People learn to feel bad about themselves through damaging events or relationships in childhood or even in adulthood. That is, because of something that happens or how they are treated they come to believe they have little or no worth or value, and believe this is a fact.

When this is caused by relationships these can be family relationships, primary relationships, or even school or work relationships. The person comes to believe that everything they say, think or do is somehow wrong or unworthy, and they are often full of self-blame. People with a sense of low self-worth feel they have nothing to contribute, they do not belong, and are not wanted.

They believe these are facts, and this causes a great deal of pain. They often become extremely self-conscious and self-critical and may put everything they say, do or think under the microscope, believing this will help, when instead it becomes even more paralysing, and makes them feel worse.

Therapy can help you understand the basis of your low self-esteem and how you learnt these beliefs. This will help you understand it as just a belief and not based on fact, which will, in turn, enable you to transform and change how you feel and think about yourself and to develop a more constructive belief system.

1. Pay attention to the way you treat yourself.
Start simply listening to the way you think about yourself and the way you talk to yourself. This may be difficult at first as it is probably so automatic that you barely notice. Think about how a friend would feel if you said these things about them. Notice and make the connection between the way you treat yourself and how you are feeling about yourself.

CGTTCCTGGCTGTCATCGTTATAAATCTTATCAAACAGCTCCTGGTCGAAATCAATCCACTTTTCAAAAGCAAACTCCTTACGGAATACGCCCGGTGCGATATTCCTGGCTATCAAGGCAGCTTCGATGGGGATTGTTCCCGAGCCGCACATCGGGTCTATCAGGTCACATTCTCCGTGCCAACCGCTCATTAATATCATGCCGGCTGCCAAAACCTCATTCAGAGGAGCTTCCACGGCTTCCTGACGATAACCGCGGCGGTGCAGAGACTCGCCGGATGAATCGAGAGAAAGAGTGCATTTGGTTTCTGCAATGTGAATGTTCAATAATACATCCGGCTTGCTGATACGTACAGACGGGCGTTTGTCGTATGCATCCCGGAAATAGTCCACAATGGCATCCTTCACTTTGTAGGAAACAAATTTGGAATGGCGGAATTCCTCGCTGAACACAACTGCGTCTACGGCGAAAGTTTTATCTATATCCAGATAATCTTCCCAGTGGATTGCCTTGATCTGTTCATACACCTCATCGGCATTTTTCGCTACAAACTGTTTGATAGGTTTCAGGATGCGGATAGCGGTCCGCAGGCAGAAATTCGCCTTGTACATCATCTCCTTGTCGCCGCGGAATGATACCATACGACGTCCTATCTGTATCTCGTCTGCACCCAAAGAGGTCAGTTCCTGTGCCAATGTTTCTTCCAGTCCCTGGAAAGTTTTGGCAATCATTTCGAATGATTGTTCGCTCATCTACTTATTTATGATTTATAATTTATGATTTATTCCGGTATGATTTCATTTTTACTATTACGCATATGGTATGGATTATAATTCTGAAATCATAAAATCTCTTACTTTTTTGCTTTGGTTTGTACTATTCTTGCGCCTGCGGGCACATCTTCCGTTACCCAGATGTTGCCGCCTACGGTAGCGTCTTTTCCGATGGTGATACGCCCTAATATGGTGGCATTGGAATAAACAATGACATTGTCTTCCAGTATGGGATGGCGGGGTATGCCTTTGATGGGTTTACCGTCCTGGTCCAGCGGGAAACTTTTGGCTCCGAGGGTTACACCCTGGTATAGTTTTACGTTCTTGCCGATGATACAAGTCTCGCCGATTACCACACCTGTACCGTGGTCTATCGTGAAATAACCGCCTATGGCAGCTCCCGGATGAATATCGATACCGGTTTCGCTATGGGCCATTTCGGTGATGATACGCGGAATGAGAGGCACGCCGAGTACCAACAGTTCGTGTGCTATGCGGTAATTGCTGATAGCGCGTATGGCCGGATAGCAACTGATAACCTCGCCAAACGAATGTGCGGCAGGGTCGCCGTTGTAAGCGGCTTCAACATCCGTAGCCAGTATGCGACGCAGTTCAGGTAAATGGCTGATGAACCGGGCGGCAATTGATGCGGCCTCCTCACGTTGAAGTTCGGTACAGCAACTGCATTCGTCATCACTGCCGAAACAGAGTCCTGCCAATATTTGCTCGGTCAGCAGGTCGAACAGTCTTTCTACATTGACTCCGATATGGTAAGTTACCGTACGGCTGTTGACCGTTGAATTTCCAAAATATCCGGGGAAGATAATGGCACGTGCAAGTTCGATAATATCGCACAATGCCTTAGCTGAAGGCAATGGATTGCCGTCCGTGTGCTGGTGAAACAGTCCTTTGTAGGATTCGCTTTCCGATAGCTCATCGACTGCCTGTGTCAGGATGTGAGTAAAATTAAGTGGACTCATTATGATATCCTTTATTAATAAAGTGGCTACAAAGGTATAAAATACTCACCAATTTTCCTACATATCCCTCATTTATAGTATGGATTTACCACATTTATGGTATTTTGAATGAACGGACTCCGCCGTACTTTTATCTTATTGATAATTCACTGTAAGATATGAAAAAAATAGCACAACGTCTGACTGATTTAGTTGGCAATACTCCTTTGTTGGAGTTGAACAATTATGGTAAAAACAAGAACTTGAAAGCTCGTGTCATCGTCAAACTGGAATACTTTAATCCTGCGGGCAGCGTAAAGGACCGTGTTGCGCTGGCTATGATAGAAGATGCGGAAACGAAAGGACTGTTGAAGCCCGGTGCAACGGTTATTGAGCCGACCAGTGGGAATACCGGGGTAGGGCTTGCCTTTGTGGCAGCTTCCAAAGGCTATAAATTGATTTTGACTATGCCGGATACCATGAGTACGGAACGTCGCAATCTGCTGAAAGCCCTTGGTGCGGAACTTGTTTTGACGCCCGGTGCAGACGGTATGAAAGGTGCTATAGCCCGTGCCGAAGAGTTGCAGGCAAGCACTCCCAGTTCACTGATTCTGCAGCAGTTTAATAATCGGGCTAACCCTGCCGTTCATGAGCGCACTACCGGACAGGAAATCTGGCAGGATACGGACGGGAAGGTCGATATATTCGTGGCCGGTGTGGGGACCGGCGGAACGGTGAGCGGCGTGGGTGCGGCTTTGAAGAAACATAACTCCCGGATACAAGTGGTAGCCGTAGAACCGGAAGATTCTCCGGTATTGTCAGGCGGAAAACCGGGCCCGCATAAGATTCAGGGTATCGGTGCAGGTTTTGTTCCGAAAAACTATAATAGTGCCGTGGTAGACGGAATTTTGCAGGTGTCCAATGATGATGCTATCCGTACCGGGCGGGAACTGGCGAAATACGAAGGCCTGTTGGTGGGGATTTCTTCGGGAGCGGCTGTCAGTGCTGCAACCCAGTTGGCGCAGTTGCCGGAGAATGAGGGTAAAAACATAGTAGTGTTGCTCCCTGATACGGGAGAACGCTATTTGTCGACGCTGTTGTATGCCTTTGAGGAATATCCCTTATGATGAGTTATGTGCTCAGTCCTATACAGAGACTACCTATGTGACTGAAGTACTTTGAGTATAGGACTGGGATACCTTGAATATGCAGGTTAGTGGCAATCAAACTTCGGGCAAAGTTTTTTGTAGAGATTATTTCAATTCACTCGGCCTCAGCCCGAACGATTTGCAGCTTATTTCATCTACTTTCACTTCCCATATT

2. Practice noticing and stopping self-criticism.
While developing a healthy self esteem is more complex than this, you can begin by trying to stop punishing yourself. Whenever you find that you are judging or criticising yourself, putting yourself down, or making yourself feel worse in some way, see an iron door clang shut on that thought. Such thoughts are learned, internalised beliefs, and they are never going to help you feel better about yourself.

3. Practice kindness and compassion towards yourself.
Whether or not you believe it or think you deserve it is irrelevant. Try practicing kindness and understanding in the way you treat yourself and notice how it feels. Treat yourself, your mistakes, your struggles, with the same attitude you would have to one of your friends. If you suffer from low self esteem there is no doubt that you have been hurt by others. But you can stop hurting yourself.

Talking to Yourself: The Language of Self Support. Pamela Butler. If you are tired of hearing that you should talk to yourself differently but don’t know how, this is another excellent book that helps you challenge critical self-talk and replace it with encouraging self-support.
Healing the Shame that Binds you. John Bradshaw. Excellent book, one of the first to explore the damaging nature of shame in childhood and how to heal from it.
Celebrate Yourself. By Dorothy Corkille Briggs. An excellent book looking at how to develop healthy self esteem through understanding how your adaptive thinking is hurting you and maintaining your low self esteem and impacting on your ability to form positive relationships with others. Uses very accessible idea of transactional analysis and ideas of self-parenting.
The Reality Slap. By Russ Harris. Learn how to cope effectively when life hurts or causes anxiety. You can also download an MP3[link] of the exercises in the book, very useful for developing self-compassion and learning to address anxiety.

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